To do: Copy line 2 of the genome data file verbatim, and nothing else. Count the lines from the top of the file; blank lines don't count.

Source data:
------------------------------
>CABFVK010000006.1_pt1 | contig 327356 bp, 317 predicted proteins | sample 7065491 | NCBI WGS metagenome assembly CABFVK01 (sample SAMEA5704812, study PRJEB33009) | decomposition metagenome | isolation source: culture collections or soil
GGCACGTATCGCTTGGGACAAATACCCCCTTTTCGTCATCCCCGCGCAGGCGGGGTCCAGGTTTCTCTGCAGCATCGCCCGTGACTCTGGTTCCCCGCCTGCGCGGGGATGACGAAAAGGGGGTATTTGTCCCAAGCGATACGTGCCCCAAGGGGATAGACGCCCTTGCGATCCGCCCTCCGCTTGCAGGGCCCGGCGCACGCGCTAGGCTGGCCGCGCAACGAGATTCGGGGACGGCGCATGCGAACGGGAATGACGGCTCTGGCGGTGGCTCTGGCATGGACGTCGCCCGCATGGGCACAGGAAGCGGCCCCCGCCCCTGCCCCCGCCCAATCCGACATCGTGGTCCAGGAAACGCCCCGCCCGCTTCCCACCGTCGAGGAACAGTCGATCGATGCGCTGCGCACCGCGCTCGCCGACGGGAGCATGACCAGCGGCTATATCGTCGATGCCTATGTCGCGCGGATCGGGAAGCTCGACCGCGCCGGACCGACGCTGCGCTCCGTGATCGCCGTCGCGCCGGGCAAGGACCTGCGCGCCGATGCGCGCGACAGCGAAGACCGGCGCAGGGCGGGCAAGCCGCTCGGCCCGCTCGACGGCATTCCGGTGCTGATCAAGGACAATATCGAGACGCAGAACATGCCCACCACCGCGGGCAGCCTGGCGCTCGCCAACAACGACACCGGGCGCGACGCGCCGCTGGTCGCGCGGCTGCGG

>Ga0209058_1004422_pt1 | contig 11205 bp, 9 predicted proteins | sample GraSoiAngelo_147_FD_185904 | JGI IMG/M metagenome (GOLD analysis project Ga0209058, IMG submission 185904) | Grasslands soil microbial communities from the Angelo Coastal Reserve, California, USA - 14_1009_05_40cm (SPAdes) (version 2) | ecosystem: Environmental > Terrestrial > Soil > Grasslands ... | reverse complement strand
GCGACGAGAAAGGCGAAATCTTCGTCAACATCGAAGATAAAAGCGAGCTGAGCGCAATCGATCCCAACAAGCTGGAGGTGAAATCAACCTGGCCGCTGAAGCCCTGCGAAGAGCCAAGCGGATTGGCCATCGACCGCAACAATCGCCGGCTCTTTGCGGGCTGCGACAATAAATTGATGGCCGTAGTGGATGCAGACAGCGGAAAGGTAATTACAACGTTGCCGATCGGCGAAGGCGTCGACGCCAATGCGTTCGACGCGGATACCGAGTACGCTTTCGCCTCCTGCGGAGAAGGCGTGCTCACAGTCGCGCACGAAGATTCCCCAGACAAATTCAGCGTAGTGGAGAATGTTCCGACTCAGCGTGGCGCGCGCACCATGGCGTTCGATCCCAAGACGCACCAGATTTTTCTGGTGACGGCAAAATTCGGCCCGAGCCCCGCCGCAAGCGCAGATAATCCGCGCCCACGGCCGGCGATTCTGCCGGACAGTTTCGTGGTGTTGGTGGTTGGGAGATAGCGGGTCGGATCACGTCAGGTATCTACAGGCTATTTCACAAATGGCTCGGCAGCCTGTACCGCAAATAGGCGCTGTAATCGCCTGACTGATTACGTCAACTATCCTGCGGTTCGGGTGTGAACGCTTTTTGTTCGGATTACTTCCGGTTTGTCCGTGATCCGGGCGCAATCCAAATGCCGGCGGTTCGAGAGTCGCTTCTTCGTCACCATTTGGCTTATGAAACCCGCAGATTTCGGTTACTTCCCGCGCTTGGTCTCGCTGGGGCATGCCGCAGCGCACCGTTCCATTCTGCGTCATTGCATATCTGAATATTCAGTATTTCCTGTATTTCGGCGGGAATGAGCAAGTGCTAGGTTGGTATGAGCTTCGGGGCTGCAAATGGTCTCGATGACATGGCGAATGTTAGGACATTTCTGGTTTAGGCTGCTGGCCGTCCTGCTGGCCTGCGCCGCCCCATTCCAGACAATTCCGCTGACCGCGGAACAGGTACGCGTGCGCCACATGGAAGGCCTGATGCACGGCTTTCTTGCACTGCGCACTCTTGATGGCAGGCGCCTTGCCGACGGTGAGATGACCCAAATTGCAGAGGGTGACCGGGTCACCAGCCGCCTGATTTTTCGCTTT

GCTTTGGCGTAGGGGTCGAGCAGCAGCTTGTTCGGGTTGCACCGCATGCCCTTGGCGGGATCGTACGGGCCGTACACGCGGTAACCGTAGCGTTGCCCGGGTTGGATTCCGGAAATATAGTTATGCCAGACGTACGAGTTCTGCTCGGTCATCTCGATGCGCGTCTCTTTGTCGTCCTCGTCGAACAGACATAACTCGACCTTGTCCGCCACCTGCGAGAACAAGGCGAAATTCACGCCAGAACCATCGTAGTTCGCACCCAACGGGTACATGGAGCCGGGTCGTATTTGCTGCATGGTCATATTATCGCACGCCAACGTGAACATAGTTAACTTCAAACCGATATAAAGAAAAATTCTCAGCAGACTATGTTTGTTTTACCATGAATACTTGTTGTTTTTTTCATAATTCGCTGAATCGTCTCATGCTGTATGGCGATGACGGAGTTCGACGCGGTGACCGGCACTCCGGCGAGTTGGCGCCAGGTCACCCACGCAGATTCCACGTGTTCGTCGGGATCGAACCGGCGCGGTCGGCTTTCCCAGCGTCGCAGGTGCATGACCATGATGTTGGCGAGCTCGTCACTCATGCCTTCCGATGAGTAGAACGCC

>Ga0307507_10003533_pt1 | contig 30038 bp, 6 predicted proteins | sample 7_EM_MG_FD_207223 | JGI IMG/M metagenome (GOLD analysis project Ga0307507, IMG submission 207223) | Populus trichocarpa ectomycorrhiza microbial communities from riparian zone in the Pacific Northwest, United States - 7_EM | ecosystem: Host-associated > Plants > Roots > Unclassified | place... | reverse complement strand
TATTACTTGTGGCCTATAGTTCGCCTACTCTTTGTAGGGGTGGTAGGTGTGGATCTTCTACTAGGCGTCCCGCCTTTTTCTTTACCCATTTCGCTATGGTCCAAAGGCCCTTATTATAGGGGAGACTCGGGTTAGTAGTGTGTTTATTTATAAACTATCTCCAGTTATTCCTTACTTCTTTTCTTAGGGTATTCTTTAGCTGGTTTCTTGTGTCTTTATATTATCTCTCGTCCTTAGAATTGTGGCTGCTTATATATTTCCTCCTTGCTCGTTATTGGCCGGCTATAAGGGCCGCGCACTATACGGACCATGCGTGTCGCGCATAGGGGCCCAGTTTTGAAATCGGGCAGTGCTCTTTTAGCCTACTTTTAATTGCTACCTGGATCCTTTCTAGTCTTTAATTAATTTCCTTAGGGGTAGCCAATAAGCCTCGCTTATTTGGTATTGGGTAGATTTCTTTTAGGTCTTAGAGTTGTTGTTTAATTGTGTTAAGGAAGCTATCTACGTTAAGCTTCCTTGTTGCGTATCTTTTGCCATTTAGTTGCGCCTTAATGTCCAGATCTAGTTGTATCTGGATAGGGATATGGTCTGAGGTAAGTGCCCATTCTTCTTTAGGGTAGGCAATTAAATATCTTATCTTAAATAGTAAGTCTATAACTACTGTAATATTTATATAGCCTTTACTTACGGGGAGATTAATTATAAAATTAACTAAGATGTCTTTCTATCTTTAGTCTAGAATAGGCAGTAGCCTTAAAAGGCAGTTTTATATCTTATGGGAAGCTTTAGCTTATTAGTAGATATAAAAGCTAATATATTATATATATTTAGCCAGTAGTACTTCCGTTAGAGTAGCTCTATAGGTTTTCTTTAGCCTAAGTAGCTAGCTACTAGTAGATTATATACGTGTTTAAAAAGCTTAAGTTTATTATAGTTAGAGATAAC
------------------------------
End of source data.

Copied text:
GGCACGTATCGCTTGGGACAAATACCCCCTTTTCGTCATCCCCGCGCAGGCGGGGTCCAGGTTTCTCTGCAGCATCGCCCGTGACTCTGGTTCCCCGCCTGCGCGGGGATGACGAAAAGGGGGTATTTGTCCCAAGCGATACGTGCCCCAAGGGGATAGACGCCCTTGCGATCCGCCCTCCGCTTGCAGGGCCCGGCGCACGCGCTAGGCTGGCCGCGCAACGAGATTCGGGGACGGCGCATGCGAACGGGAATGACGGCTCTGGCGGTGGCTCTGGCATGGACGTCGCCCGCATGGGCACAGGAAGCGGCCCCCGCCCCTGCCCCCGCCCAATCCGACATCGTGGTCCAGGAAACGCCCCGCCCGCTTCCCACCGTCGAGGAACAGTCGATCGATGCGCTGCGCACCGCGCTCGCCGACGGGAGCATGACCAGCGGCTATATCGTCGATGCCTATGTCGCGCGGATCGGGAAGCTCGACCGCGCCGGACCGACGCTGCGCTCCGTGATCGCCGTCGCGCCGGGCAAGGACCTGCGCGCCGATGCGCGCGACAGCGAAGACCGGCGCAGGGCGGGCAAGCCGCTCGGCCCGCTCGACGGCATTCCGGTGCTGATCAAGGACAATATCGAGACGCAGAACATGCCCACCACCGCGGGCAGCCTGGCGCTCGCCAACAACGACACCGGGCGCGACGCGCCGCTGGTCGCGCGGCTGCGG